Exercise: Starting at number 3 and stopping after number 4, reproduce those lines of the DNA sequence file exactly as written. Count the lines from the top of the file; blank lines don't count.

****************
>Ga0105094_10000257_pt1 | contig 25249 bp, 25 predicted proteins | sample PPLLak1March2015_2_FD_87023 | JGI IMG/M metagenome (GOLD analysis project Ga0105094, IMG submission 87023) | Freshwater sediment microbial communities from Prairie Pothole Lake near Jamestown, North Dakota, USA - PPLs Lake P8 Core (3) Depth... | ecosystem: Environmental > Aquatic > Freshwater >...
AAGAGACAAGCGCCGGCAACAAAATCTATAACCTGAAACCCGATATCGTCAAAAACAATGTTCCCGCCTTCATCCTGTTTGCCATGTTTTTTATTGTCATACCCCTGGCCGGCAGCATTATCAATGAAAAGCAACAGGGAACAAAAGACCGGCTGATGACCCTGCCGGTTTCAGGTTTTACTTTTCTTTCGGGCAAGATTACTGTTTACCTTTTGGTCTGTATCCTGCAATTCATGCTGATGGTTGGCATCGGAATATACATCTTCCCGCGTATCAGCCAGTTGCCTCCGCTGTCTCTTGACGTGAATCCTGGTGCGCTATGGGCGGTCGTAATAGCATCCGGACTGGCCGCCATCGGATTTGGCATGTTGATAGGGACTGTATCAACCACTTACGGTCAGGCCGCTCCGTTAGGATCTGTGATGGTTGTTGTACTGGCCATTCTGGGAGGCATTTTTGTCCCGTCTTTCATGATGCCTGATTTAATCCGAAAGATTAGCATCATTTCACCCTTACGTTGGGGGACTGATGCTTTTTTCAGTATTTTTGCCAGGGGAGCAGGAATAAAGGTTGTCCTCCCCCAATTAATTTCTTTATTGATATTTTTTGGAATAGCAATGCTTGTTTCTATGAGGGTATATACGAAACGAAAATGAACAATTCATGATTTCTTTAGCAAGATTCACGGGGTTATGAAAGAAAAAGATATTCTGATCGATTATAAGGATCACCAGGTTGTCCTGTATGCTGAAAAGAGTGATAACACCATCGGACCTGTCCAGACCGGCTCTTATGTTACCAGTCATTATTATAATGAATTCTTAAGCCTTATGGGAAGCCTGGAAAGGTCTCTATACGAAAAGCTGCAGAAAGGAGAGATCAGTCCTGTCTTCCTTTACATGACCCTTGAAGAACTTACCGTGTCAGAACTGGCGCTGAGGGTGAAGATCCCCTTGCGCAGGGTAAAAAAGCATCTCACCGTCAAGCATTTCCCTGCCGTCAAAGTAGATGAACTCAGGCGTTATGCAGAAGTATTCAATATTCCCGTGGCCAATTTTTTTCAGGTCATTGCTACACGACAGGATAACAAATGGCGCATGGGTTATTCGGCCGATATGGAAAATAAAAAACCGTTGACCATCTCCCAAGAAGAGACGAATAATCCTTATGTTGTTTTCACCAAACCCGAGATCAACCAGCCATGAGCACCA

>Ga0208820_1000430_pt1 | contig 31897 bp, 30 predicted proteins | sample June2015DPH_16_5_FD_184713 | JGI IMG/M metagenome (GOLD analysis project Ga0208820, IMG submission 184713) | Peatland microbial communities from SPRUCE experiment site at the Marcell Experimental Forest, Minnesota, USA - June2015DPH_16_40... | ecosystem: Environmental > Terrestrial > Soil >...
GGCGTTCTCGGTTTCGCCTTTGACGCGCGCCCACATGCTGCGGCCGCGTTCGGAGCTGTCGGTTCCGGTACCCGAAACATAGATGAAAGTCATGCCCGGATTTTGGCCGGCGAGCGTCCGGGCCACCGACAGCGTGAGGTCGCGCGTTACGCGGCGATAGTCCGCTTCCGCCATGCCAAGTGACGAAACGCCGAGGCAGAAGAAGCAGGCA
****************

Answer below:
>Ga0208820_1000430_pt1 | contig 31897 bp, 30 predicted proteins | sample June2015DPH_16_5_FD_184713 | JGI IMG/M metagenome (GOLD analysis project Ga0208820, IMG submission 184713) | Peatland microbial communities from SPRUCE experiment site at the Marcell Experimental Forest, Minnesota, USA - June2015DPH_16_40... | ecosystem: Environmental > Terrestrial > Soil >...
GGCGTTCTCGGTTTCGCCTTTGACGCGCGCCCACATGCTGCGGCCGCGTTCGGAGCTGTCGGTTCCGGTACCCGAAACATAGATGAAAGTCATGCCCGGATTTTGGCCGGCGAGCGTCCGGGCCACCGACAGCGTGAGGTCGCGCGTTACGCGGCGATAGTCCGCTTCCGCCATGCCAAGTGACGAAACGCCGAGGCAGAAGAAGCAGGCA